Brad Paisley digs deep in ‘Wheelhouse’

brad paisleyGlobal Comfort Zone
By Nicola S.
Wheelhouse
Brad Paisley
Arista Nashville (2013)
Brad Paisley’s comfort zone isn’t limited to the Southern U.S. anymore. His new album, Wheelhouse, released April 9th, 2013 crosses many lines that country music has never crossed before. And to his fan’s surprise, his lyrics explore issues that aren’t on the mind of just any average country star.
Brad Paisley, a native of Glen Dale, West Virginia, has been a famous country music singer/songwriter since 1999. The instruments in his music are predominantly vocals, guitar, and mandolin. Paisley has released nine albums under the label Arista Nashville. His band is made up of: Brad Paisley on lead vocals and lead guitar,Gary Hooker on rhythm guitar, Randle Currie on steel guitar, Kendall Marcy on keyboards, banjo, and mandolin, Justin Williamson on fiddle and mandolin, Kenny Lewis on bass guitar, andBen Sesar on drums.
The album was recorded in 2012 at Paisley’s home in Franklin, Tennessee. In order to do this he converted the yellow farmhouse on his property into a studio, which allowed him to work on the album at all hours of the day and night. In addition, this was the first album of Paisley’s career in which he used his own band, “The Drama Kings,” rather than using studio musicians as usual. Some tracks feature artists such as Dierks Bentley, Hunter Hayes, and LL Cool J.
 The main reason this album stands out is because of the heavy subject matter Paisley tackles in his songs. The songs on the album are risky and touch on various subjects such as xenophobia in “Southern Comfort Zone”, domestic violence in “Karate”, racism in “Accidental Racist”, and religion in “Those Crazy Christians”. Some of the songs on the album have a mellow vibe that evokes sadness such as “I Can’t Change the World” which starts off with poignant finger picking guitar. Other songs are upbeat summer anthems like “Beat This Summer” and “Outstanding In Our Field”. The song “Officially Alive” has an amazing chorus with a choir in the background that makes the song very uplifting and inspirational.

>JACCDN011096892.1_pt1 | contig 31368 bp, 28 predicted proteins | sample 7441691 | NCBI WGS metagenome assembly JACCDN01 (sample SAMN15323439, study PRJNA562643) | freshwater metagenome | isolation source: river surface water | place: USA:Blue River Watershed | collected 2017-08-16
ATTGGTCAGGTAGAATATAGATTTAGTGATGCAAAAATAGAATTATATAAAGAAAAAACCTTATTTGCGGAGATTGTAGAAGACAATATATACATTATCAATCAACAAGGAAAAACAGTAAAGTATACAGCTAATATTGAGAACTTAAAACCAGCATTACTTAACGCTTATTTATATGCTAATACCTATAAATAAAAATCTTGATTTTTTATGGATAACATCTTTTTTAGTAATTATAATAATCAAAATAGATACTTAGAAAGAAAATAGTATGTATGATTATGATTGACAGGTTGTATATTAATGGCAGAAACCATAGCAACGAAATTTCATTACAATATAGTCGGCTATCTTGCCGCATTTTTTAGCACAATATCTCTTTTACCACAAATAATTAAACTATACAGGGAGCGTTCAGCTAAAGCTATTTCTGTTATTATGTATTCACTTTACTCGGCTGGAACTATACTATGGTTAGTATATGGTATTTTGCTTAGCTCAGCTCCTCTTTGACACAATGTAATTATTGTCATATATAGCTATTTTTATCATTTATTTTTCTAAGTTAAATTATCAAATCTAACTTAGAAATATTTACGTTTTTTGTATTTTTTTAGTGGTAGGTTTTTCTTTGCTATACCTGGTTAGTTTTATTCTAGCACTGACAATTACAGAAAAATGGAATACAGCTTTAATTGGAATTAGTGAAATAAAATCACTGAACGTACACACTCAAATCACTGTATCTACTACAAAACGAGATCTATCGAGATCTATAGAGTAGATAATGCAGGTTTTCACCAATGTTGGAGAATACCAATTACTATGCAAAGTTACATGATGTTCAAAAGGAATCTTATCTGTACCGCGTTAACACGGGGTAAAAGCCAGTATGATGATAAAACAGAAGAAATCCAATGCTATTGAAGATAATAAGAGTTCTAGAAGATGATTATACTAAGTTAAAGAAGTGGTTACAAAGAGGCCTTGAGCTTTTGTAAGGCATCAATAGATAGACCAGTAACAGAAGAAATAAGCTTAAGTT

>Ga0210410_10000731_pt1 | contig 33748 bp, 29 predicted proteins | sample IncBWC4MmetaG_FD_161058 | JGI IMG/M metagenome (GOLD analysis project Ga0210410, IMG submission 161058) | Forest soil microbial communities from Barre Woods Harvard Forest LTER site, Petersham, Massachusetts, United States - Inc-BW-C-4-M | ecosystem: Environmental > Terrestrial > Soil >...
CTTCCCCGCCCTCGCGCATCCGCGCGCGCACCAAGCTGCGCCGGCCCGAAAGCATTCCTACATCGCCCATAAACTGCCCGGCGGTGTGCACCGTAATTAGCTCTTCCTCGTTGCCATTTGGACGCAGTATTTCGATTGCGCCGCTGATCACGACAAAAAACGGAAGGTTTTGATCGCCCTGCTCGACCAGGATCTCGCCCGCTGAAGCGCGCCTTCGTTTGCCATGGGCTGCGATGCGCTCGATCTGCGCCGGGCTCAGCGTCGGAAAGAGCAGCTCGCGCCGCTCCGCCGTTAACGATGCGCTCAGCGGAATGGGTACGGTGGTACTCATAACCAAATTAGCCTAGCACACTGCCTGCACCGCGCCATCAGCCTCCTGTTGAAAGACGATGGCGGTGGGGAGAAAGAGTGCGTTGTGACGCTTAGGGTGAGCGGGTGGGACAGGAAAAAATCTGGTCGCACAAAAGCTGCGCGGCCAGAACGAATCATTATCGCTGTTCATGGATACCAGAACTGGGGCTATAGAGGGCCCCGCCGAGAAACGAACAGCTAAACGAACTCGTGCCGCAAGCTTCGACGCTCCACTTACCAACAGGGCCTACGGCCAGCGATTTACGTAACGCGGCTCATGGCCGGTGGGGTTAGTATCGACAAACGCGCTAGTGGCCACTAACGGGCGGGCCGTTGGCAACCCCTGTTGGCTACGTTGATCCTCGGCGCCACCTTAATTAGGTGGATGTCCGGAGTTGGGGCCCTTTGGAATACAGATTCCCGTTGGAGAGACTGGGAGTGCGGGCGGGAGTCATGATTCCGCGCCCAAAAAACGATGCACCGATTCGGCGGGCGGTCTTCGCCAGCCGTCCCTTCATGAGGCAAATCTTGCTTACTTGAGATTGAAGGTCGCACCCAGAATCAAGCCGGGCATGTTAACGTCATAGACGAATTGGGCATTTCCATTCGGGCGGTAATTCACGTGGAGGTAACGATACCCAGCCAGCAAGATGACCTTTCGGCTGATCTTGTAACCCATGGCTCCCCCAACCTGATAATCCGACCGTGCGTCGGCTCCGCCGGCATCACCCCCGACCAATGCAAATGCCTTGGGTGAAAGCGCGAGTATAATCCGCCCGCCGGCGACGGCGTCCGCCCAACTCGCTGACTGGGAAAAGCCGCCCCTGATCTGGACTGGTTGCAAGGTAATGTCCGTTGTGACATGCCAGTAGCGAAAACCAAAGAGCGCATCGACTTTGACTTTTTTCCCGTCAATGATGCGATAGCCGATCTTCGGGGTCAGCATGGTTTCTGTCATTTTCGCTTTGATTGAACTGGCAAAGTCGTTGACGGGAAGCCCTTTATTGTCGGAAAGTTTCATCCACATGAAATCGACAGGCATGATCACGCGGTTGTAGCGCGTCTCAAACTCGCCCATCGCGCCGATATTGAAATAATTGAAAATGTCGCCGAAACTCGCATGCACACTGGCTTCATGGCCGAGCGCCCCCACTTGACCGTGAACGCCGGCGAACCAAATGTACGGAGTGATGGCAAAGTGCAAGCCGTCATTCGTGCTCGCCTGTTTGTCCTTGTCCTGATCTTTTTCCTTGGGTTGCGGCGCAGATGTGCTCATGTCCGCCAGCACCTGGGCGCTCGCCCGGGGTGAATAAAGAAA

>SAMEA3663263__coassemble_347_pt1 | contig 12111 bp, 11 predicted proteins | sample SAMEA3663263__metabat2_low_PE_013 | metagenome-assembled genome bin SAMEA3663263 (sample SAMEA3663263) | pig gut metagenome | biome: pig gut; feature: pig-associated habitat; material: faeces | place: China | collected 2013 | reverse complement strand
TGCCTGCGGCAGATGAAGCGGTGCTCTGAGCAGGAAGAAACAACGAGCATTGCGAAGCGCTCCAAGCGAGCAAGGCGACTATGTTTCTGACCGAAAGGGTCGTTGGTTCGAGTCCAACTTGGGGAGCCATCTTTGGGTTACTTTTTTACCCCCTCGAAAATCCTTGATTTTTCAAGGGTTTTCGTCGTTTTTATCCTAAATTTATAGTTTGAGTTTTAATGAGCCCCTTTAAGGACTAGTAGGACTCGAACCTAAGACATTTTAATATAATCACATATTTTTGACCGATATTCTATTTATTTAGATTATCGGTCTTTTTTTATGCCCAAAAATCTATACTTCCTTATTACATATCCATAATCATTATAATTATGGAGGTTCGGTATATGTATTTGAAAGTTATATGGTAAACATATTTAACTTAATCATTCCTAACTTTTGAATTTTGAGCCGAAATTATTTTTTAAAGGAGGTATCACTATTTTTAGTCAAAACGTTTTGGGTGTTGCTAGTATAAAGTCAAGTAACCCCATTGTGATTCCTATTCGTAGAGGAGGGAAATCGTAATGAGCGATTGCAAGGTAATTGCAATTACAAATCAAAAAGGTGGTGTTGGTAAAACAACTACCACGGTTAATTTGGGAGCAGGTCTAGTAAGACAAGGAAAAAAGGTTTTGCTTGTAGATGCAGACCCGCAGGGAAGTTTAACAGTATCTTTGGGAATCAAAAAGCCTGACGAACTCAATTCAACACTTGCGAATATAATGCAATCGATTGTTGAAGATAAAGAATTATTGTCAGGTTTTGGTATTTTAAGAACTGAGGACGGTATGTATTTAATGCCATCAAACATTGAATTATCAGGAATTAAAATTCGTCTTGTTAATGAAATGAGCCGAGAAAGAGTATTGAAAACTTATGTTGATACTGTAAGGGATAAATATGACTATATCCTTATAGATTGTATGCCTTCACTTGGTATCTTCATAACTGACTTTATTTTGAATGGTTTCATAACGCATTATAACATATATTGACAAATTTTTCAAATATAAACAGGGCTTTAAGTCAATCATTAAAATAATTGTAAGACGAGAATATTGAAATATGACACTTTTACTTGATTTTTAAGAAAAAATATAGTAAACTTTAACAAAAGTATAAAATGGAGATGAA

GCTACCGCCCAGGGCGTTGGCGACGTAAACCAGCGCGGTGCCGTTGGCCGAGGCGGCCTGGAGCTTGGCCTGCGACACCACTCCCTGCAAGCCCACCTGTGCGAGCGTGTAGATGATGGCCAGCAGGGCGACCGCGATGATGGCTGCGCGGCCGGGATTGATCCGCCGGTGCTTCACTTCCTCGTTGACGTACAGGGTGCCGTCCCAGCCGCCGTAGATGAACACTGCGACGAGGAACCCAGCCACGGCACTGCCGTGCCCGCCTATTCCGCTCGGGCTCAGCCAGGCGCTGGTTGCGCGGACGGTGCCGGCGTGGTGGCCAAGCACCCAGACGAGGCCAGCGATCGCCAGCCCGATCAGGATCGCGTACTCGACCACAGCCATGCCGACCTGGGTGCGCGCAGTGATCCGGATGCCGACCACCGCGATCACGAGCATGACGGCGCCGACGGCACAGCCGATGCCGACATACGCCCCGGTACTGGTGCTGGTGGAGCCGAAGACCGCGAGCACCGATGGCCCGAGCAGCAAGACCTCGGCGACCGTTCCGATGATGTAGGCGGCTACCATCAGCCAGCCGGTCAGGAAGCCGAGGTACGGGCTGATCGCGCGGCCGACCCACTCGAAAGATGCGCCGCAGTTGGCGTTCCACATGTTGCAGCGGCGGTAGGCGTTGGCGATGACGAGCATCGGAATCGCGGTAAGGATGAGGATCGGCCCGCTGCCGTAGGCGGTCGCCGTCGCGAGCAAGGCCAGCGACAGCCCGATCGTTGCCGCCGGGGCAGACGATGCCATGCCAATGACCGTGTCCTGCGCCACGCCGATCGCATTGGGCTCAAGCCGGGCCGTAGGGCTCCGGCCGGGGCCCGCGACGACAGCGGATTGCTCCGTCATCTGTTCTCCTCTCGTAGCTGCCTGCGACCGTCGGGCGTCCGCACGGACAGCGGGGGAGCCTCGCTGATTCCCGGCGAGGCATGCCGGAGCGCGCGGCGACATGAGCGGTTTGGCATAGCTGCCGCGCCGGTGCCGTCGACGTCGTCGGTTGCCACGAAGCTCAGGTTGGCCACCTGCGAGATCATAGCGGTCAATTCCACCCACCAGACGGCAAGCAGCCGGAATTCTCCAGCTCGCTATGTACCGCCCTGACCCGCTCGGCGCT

This album represents a big step for Paisley. The controversy “Accidental Racist” created in the media is very memorable. Some songs on the album are just catchy party tunes, but the ones that go deeper are the ones that will stay with the listener. The subject matter of some of the songs really makes the listener think, and that is what makes an album stand the test of time.
All in all, this album has some excellent songs, but many of the songs seem to be merely filler and are underwhelming. I would rate this album a 7/10 because the singles “Southern Comfort Zone” and “Beat This Summer” are so catchy they make up for the more mundane songs in the middle. Overall this album doesn’t disappoint. You can tell by listening that Paisley has grown as a person over time, and you might just grow too.
 
Nicola S. is a grade 12 student who loves to listen to country music with the windows rolled down.

 

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